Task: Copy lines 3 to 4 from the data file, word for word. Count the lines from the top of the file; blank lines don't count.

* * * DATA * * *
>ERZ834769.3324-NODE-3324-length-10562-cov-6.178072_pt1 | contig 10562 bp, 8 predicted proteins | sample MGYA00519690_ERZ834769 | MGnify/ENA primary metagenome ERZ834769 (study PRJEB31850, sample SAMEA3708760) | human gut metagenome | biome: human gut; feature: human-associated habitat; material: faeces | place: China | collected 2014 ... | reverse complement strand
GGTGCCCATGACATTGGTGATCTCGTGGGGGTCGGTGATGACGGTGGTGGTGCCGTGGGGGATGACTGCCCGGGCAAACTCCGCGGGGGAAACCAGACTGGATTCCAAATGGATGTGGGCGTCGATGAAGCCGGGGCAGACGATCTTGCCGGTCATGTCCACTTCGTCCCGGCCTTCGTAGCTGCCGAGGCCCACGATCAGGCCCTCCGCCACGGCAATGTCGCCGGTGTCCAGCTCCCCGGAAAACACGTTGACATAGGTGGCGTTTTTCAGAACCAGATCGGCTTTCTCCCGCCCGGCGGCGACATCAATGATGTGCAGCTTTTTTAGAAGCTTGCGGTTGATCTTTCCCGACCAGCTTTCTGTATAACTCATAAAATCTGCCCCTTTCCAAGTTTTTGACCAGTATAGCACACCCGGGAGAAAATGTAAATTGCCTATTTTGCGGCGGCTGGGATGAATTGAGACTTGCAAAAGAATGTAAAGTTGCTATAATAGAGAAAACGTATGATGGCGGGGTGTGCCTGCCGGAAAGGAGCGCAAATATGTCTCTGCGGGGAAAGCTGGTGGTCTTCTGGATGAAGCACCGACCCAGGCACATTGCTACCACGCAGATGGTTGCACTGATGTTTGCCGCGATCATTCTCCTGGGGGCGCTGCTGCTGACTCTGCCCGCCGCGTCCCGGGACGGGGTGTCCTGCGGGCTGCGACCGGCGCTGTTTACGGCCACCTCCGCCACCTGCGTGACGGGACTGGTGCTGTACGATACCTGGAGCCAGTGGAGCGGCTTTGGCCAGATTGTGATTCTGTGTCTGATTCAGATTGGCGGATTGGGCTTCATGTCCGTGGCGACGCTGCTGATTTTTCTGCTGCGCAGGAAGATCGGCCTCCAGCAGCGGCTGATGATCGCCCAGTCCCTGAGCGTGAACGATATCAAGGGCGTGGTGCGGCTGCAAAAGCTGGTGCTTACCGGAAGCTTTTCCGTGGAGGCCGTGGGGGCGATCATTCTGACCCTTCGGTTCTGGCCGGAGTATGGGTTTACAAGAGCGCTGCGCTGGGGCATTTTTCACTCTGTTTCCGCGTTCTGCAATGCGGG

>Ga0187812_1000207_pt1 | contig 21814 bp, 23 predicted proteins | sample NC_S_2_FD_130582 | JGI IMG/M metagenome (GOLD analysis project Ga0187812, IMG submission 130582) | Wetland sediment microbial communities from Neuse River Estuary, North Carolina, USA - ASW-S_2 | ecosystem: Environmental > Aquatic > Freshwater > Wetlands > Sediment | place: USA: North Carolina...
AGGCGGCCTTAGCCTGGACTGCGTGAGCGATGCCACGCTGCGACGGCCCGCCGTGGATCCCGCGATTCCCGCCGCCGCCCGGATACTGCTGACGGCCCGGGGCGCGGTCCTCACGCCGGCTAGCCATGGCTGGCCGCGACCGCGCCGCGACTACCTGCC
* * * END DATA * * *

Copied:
>Ga0187812_1000207_pt1 | contig 21814 bp, 23 predicted proteins | sample NC_S_2_FD_130582 | JGI IMG/M metagenome (GOLD analysis project Ga0187812, IMG submission 130582) | Wetland sediment microbial communities from Neuse River Estuary, North Carolina, USA - ASW-S_2 | ecosystem: Environmental > Aquatic > Freshwater > Wetlands > Sediment | place: USA: North Carolina...
AGGCGGCCTTAGCCTGGACTGCGTGAGCGATGCCACGCTGCGACGGCCCGCCGTGGATCCCGCGATTCCCGCCGCCGCCCGGATACTGCTGACGGCCCGGGGCGCGGTCCTCACGCCGGCTAGCCATGGCTGGCCGCGACCGCGCCGCGACTACCTGCC